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Tuesday, June 06, 2006



Liz, I agree that there are students from low-income families who are not getting appropriate services. We educators should work to secure those services for the students in this class. However, we shall probably have to confront others who believe that LD is over-diagnosed and, especially, that there are too many children from low-income backgrounds identified as needing special education.

Sadly but obviously, the consequences of living in an economically impoverished increases the chances of the need for special education services. Given that low-income status in the USA is closely correlated with ethnicity, this simply means that there is a higher probability of children from non-anglo ethnic backgrounds being identified as needing special education. Some consider this outcome to be prima facie discrimination.

The upshot is that special education gets hammered. Now, if special education is something to be avoided, then it must not be good to have one's child eligible for special education, no? Therefore, do not let your child be identified. He's just not like the modal child, but his difficulties in learning and behavior are a problem with the system, not him. So let us fight that designation. Don't let him be identified. Don't let him be sent away to special education.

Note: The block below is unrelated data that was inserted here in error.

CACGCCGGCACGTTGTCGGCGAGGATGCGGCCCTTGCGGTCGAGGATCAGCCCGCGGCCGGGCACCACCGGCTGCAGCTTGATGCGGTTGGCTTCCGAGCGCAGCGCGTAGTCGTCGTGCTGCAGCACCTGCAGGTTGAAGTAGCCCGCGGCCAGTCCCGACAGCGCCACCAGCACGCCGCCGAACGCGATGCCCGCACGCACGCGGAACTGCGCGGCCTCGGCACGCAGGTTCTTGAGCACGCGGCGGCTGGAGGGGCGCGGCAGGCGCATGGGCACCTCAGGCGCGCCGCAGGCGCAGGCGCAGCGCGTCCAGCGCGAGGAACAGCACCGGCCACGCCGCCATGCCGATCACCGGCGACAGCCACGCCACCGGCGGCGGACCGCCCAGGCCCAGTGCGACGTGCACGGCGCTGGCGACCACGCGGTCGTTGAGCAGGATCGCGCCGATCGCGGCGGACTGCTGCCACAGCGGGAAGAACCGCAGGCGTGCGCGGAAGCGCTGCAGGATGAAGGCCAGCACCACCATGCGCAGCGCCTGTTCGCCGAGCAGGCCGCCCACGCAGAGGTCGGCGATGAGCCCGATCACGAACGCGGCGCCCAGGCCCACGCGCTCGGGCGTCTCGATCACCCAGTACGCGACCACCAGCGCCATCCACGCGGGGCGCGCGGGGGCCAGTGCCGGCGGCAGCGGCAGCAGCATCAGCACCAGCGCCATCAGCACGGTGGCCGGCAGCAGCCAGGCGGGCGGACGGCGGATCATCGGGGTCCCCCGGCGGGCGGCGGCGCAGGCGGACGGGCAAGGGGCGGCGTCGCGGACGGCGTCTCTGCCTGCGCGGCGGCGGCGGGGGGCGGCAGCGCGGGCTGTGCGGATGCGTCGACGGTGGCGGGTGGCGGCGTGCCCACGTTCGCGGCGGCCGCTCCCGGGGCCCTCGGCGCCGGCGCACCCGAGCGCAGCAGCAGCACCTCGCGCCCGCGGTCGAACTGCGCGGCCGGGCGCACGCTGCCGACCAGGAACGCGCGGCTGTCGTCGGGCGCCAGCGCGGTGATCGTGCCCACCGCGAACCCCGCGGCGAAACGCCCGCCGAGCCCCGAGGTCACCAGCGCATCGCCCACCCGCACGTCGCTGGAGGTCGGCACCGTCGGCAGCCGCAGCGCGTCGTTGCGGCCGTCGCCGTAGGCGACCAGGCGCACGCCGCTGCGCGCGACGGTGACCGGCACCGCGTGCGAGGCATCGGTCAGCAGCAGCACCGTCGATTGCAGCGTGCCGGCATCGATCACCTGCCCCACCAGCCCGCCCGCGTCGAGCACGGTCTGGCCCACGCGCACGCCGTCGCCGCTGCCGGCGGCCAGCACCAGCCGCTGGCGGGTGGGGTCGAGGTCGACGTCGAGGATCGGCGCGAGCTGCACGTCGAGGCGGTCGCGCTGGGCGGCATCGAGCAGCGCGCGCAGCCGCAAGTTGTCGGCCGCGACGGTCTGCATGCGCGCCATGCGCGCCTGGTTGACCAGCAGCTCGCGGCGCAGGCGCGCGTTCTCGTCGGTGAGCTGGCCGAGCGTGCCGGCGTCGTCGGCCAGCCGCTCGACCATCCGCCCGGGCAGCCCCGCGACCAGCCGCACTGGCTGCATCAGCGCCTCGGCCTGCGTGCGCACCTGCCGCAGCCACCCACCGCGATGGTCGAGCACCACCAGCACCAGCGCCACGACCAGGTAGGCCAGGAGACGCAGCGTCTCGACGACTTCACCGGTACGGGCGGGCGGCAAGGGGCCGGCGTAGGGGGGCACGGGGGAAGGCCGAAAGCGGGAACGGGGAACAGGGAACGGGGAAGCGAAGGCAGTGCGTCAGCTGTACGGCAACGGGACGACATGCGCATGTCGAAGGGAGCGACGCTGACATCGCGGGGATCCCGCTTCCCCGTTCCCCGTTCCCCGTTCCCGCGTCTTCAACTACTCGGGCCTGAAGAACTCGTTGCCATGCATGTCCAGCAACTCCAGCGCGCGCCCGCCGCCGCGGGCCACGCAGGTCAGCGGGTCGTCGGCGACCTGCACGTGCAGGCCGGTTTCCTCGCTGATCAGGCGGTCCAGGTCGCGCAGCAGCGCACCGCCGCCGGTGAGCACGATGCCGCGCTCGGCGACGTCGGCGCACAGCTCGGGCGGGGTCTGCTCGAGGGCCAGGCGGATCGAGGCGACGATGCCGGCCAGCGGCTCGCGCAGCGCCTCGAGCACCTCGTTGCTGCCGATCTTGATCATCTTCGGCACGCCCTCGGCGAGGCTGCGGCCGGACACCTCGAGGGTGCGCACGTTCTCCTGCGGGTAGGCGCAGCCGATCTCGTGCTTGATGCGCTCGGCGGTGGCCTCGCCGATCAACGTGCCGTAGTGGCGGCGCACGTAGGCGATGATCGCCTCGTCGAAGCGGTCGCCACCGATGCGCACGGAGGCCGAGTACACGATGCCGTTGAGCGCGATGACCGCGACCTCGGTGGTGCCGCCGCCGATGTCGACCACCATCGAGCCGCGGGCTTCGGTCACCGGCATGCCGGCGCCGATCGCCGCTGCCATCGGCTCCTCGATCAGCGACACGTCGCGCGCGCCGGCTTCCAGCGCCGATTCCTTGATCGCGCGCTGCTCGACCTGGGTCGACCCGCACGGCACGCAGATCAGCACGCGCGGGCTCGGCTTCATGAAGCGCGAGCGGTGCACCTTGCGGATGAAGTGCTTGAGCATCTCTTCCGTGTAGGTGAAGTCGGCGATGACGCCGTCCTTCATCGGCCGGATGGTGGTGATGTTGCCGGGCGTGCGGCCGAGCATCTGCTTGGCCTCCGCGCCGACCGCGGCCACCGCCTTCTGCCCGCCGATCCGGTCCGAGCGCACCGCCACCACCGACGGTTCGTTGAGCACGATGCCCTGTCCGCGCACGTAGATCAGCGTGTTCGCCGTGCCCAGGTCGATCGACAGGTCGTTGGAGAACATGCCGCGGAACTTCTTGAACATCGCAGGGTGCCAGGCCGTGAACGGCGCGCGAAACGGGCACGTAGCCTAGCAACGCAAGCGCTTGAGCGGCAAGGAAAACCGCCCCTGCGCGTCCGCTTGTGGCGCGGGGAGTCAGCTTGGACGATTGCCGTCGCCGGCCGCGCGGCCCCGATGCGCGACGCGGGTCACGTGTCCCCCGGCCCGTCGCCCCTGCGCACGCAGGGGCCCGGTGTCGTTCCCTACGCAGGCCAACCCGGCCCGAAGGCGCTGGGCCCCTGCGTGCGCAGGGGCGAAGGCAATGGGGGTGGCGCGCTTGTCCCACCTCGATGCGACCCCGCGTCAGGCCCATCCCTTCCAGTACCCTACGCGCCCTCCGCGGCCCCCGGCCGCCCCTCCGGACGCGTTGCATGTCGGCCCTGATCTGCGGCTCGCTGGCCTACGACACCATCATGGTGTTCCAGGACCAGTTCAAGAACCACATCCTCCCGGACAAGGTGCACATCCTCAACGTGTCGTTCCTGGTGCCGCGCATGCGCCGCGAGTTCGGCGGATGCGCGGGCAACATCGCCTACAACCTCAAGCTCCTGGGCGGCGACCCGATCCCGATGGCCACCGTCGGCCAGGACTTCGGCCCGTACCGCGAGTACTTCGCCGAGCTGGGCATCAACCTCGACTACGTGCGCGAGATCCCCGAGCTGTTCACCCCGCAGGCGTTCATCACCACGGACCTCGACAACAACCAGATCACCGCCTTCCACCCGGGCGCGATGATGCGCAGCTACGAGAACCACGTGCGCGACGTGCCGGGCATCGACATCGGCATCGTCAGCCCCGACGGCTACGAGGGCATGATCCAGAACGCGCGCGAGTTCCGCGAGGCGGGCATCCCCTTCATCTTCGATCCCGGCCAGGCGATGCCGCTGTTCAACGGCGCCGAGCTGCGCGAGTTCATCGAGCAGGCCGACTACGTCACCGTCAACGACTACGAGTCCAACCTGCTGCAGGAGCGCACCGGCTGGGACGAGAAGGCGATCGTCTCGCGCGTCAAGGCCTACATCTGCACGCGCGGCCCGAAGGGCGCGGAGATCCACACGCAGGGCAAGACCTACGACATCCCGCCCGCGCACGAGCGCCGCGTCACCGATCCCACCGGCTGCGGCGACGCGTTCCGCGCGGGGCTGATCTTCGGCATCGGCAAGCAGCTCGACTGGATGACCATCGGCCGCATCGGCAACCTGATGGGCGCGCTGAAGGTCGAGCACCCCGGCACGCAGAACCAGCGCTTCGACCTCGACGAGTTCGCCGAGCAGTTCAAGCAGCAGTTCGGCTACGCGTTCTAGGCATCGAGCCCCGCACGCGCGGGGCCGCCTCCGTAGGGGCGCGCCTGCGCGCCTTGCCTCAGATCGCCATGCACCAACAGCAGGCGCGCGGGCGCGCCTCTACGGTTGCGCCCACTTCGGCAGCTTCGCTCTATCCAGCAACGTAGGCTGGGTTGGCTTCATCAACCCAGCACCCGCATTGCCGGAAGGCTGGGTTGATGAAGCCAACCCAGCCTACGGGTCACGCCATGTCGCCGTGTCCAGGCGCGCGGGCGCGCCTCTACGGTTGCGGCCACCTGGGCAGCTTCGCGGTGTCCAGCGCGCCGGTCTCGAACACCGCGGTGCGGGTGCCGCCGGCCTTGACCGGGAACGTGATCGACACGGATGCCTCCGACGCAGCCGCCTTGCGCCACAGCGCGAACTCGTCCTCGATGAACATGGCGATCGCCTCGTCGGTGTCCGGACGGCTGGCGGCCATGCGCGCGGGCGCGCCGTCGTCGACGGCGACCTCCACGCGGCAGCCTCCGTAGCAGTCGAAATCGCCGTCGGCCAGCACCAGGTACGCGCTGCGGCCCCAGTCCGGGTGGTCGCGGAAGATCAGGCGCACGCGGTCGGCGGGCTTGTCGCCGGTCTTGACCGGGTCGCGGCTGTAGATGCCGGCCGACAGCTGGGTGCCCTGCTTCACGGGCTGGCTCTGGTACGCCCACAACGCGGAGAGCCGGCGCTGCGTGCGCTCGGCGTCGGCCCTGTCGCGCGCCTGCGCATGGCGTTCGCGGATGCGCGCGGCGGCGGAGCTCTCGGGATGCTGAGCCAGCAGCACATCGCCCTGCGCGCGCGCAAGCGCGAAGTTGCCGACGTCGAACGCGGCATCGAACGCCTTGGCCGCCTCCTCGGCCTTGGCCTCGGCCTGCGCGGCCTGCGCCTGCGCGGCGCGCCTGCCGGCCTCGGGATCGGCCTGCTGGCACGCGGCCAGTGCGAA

Oh how my words fail me!

To be sure, there are systems that fail to make reasonable accommodations for children. There are places where we wish the teaching would emphasize careful sounding out rather than guessing. There are some folks who have lower expectations for students from the non-majority population. I don't want kids in those situations who have problems to be identified as having LD...unless they have LD.

That is, I don't want kids to be misidentified as having LD when they simply don't speak English natively. By the same token, I don't want some child who is not a native English speaker but does have LD to miss out on services.

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